I saw Contact again last night, and again it struck me how sophisticated Carl Sagan‘s relationship to the universe is, and yet how conventionally the some of the big questions are played out in the movie.
Belonging to the Universe
The atmoshpere of the movie, as in Sagan’s other work, is a deep sense of belonging to the universe. We are a small part of an immensely large and beautiful whole. There really is no separation in structure nor in process.
The universe a a fluid and seamless whole. Everything is dependent on everything else for its existence.
Awareness, thoughts, insights, feelings, sensations, music, visual art, dance, rituals, cities, pollution, mountains, oceans, clouds, planets, solar systems, galaxies, nebulae – all the inner and outer aspects of the universe, are manifestations of the same processes.
And from this realization, this experience, comes a deepening sense of beauty, awe, humility, gratitude, compassion and wonder…
This, is where science and spirituality are aligned. This, is where they both are pathways into a more transdual experience of existence.
Science & Religion
Unfortunately, in the movie the explisit dialogue operates on a much more conventional level.
It focuses on religion, which is organized and often centered on belief, rather than spirituality, which is a path of discovery and seeking of the nature of existence. Where religion asks us for blind faith, spirituality asks us to see for ourselves.
Religion and science are in many ways opposites, although each takes on the characteristics of the other at times.
Science & Spirituality
Spirituality and science, in their most sincere forms, are much closer aligned. Both are paths to discover more of the nature of existence.
Both are based on experience and empirical discovery. Both are an open-ended exploration process. Both rely on a deeply sincere and honest approach. Both see maps as different from the terrain, of temporary and limited value, and always subject to revision based on new discoveries. Both aim to discover more about the terrain, from direct experience.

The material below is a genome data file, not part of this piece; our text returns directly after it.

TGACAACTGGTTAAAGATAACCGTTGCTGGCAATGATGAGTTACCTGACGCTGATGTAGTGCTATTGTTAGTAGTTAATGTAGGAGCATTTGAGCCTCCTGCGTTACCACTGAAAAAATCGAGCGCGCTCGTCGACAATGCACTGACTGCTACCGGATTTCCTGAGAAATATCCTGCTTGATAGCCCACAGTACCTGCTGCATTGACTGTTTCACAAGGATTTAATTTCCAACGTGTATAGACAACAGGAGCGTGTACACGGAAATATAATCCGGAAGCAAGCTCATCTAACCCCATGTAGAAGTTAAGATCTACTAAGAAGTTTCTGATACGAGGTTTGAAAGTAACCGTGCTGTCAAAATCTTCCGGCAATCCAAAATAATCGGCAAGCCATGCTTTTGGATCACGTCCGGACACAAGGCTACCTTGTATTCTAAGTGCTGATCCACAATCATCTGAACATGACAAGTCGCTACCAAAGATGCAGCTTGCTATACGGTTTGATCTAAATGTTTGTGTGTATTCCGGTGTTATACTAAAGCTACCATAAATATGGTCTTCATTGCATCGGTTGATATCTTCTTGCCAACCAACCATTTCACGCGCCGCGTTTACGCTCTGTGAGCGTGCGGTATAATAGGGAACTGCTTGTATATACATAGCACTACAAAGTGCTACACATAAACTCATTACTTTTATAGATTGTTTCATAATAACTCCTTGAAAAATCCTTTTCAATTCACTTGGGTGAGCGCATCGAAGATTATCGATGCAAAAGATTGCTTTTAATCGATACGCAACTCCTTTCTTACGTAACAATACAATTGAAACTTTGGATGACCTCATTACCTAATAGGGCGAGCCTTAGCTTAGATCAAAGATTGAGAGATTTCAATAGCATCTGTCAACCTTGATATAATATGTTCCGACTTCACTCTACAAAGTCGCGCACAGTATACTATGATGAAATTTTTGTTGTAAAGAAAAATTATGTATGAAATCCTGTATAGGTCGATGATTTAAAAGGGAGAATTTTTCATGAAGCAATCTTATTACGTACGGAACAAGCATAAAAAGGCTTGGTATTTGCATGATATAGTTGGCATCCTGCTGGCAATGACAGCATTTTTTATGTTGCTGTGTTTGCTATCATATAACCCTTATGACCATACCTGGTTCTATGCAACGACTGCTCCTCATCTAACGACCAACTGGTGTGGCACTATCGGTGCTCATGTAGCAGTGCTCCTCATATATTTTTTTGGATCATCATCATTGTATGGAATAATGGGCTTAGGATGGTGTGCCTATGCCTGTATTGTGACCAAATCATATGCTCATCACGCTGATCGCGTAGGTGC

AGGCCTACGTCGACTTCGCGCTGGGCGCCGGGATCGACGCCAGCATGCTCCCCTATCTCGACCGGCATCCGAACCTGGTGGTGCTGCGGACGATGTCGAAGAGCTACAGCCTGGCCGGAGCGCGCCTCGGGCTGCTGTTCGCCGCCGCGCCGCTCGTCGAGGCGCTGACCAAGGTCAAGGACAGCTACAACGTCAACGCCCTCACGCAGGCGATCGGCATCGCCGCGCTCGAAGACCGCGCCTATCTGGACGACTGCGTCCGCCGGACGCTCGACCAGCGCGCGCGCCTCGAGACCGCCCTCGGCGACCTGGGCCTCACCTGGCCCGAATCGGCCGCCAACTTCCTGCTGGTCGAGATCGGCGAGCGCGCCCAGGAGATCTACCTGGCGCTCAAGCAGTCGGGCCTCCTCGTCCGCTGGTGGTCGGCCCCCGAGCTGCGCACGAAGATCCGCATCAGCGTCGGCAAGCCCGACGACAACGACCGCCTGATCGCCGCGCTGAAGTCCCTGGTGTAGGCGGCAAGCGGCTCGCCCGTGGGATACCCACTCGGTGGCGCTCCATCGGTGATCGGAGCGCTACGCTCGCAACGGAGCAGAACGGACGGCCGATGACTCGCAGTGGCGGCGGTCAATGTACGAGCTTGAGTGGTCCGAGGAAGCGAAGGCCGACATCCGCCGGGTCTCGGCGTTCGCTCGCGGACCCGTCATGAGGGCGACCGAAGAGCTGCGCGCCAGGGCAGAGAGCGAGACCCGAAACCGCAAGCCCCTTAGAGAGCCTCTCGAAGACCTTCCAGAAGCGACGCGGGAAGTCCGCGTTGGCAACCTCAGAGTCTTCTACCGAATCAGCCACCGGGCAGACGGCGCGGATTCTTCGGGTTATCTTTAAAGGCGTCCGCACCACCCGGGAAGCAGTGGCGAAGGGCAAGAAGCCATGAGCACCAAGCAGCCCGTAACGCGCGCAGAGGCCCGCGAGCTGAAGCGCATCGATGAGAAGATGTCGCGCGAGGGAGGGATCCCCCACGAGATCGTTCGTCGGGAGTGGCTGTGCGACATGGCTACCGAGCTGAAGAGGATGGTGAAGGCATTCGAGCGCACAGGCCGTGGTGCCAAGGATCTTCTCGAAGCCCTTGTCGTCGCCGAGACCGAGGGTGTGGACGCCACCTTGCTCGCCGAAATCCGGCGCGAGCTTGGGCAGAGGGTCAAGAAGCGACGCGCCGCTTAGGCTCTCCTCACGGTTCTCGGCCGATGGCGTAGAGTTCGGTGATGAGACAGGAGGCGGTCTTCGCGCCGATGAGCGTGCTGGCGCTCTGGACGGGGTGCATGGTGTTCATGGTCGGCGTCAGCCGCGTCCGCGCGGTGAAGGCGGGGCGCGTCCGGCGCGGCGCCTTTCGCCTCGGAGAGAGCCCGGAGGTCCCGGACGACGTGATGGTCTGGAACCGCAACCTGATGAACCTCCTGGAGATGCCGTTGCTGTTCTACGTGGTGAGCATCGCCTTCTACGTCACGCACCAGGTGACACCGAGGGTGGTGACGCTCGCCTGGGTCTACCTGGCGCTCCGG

In their sincere forms, religion, spirituality and science all share the aim of discovering the nature of existence.
The difference is in their strategies. Religion tends to rely on faith and belief, and sometimes results in the afterlife. Spirituality and science rely on discovery, testing out for oneself, direct experience and what is here/now.
Of course, religion and spirituality both have their function and value. Religion tends to be for the masses, and – again in its sincere form – has a very healthy influence on society. Spirituality is more for smaller groups of dedicated seekers, those who want to see for themselves and not rely only on second hand information.
And, of course, all three can be corrupted if they are not pursued with sincerity. They can all become rigid, emphasize the maps more than the terrian, and loose focus on their aim of sincerely learning more about existence – the terrain itself.